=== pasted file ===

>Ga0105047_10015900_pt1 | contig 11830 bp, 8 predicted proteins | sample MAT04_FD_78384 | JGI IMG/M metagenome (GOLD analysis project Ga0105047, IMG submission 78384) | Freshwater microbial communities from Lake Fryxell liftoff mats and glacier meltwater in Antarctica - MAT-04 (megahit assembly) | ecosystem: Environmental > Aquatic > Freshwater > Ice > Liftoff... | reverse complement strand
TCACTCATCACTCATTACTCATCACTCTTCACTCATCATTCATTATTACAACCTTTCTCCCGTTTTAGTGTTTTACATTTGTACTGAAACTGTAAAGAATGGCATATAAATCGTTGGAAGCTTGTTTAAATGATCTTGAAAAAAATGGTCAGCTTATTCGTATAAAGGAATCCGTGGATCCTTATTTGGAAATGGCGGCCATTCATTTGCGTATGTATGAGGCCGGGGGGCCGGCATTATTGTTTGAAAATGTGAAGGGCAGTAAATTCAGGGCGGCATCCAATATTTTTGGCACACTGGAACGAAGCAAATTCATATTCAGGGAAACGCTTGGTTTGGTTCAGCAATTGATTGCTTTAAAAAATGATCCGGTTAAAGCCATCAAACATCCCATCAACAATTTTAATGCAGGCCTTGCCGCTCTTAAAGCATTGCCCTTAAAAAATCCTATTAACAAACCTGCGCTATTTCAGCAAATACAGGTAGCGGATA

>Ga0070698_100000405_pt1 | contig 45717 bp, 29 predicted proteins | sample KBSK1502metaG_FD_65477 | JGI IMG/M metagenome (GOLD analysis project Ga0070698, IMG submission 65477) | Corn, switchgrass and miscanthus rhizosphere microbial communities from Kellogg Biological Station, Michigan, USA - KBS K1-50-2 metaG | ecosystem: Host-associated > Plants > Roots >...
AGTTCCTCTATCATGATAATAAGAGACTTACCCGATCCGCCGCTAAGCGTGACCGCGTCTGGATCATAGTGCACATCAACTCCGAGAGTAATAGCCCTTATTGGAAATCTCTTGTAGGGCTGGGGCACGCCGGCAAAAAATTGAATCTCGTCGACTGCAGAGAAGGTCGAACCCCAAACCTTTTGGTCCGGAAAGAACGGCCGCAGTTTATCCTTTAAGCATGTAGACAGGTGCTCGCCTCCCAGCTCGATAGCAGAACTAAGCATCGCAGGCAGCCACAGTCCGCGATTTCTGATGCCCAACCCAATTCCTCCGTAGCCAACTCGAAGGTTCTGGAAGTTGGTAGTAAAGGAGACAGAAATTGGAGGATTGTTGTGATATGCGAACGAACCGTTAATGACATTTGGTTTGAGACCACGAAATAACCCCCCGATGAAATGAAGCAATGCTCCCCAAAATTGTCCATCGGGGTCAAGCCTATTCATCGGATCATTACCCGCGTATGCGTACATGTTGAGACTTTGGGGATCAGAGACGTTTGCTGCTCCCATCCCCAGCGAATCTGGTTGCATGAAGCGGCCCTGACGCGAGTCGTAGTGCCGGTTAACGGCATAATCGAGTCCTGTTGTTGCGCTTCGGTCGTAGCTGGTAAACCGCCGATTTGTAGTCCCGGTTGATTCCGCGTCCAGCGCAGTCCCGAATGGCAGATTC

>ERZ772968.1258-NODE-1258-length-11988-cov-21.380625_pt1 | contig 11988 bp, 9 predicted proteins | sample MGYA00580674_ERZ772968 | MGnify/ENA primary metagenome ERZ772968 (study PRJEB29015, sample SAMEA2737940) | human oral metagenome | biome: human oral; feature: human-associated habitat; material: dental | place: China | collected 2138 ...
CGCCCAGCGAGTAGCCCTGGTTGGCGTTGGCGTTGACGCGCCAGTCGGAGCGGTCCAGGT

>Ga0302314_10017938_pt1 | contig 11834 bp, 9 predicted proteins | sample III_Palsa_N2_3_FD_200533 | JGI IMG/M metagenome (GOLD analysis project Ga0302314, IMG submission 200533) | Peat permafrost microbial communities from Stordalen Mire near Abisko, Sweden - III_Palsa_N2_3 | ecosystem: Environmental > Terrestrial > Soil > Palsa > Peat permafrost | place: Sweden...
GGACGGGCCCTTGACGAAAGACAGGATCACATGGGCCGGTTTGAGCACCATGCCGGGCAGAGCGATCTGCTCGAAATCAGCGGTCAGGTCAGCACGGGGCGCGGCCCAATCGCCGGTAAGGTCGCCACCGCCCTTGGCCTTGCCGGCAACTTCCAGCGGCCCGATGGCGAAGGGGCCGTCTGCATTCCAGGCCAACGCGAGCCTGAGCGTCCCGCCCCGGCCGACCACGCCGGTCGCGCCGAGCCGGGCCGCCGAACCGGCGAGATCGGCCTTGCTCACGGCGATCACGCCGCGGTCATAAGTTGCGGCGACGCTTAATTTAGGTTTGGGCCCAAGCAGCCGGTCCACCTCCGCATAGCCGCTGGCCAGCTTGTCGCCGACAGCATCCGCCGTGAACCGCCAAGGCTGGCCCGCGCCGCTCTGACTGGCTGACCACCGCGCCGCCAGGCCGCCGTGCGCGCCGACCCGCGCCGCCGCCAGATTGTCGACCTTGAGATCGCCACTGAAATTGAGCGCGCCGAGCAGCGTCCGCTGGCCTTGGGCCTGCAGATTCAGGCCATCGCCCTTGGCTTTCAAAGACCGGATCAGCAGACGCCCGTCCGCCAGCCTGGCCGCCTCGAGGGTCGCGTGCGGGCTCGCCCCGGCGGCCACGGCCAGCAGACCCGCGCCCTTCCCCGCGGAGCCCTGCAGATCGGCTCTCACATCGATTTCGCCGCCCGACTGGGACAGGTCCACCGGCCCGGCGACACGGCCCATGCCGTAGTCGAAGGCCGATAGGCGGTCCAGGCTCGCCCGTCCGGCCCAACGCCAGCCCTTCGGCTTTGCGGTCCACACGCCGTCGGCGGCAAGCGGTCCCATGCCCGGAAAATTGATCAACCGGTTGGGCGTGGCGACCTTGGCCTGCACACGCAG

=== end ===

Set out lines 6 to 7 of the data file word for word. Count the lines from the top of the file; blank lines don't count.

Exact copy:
CGCCCAGCGAGTAGCCCTGGTTGGCGTTGGCGTTGACGCGCCAGTCGGAGCGGTCCAGGT

>Ga0302314_10017938_pt1 | contig 11834 bp, 9 predicted proteins | sample III_Palsa_N2_3_FD_200533 | JGI IMG/M metagenome (GOLD analysis project Ga0302314, IMG submission 200533) | Peat permafrost microbial communities from Stordalen Mire near Abisko, Sweden - III_Palsa_N2_3 | ecosystem: Environmental > Terrestrial > Soil > Palsa > Peat permafrost | place: Sweden...